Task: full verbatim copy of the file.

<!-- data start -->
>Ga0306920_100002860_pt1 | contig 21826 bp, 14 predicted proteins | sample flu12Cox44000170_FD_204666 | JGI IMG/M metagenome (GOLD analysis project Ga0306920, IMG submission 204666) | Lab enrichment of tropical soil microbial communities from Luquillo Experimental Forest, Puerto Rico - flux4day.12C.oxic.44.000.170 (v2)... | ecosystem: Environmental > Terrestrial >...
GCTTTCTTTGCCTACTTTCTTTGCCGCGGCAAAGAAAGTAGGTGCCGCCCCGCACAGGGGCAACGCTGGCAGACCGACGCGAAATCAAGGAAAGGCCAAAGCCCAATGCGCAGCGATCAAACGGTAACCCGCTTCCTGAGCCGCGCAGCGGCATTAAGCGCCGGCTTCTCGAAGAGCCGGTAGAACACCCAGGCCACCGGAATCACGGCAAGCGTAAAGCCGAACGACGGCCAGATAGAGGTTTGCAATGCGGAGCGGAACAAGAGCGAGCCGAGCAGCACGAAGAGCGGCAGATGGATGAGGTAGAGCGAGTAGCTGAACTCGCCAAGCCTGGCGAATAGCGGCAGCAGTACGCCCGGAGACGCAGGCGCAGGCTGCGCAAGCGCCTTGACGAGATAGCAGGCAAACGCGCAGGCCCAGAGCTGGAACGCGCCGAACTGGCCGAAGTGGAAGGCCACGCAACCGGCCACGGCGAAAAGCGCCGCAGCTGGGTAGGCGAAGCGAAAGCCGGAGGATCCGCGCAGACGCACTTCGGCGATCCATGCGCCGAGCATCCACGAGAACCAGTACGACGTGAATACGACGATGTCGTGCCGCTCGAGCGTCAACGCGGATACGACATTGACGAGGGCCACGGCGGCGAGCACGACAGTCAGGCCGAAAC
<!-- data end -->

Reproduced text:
>Ga0306920_100002860_pt1 | contig 21826 bp, 14 predicted proteins | sample flu12Cox44000170_FD_204666 | JGI IMG/M metagenome (GOLD analysis project Ga0306920, IMG submission 204666) | Lab enrichment of tropical soil microbial communities from Luquillo Experimental Forest, Puerto Rico - flux4day.12C.oxic.44.000.170 (v2)... | ecosystem: Environmental > Terrestrial >...
GCTTTCTTTGCCTACTTTCTTTGCCGCGGCAAAGAAAGTAGGTGCCGCCCCGCACAGGGGCAACGCTGGCAGACCGACGCGAAATCAAGGAAAGGCCAAAGCCCAATGCGCAGCGATCAAACGGTAACCCGCTTCCTGAGCCGCGCAGCGGCATTAAGCGCCGGCTTCTCGAAGAGCCGGTAGAACACCCAGGCCACCGGAATCACGGCAAGCGTAAAGCCGAACGACGGCCAGATAGAGGTTTGCAATGCGGAGCGGAACAAGAGCGAGCCGAGCAGCACGAAGAGCGGCAGATGGATGAGGTAGAGCGAGTAGCTGAACTCGCCAAGCCTGGCGAATAGCGGCAGCAGTACGCCCGGAGACGCAGGCGCAGGCTGCGCAAGCGCCTTGACGAGATAGCAGGCAAACGCGCAGGCCCAGAGCTGGAACGCGCCGAACTGGCCGAAGTGGAAGGCCACGCAACCGGCCACGGCGAAAAGCGCCGCAGCTGGGTAGGCGAAGCGAAAGCCGGAGGATCCGCGCAGACGCACTTCGGCGATCCATGCGCCGAGCATCCACGAGAACCAGTACGACGTGAATACGACGATGTCGTGCCGCTCGAGCGTCAACGCGGATACGACATTGACGAGGGCCACGGCGGCGAGCACGACAGTCAGGCCGAAAC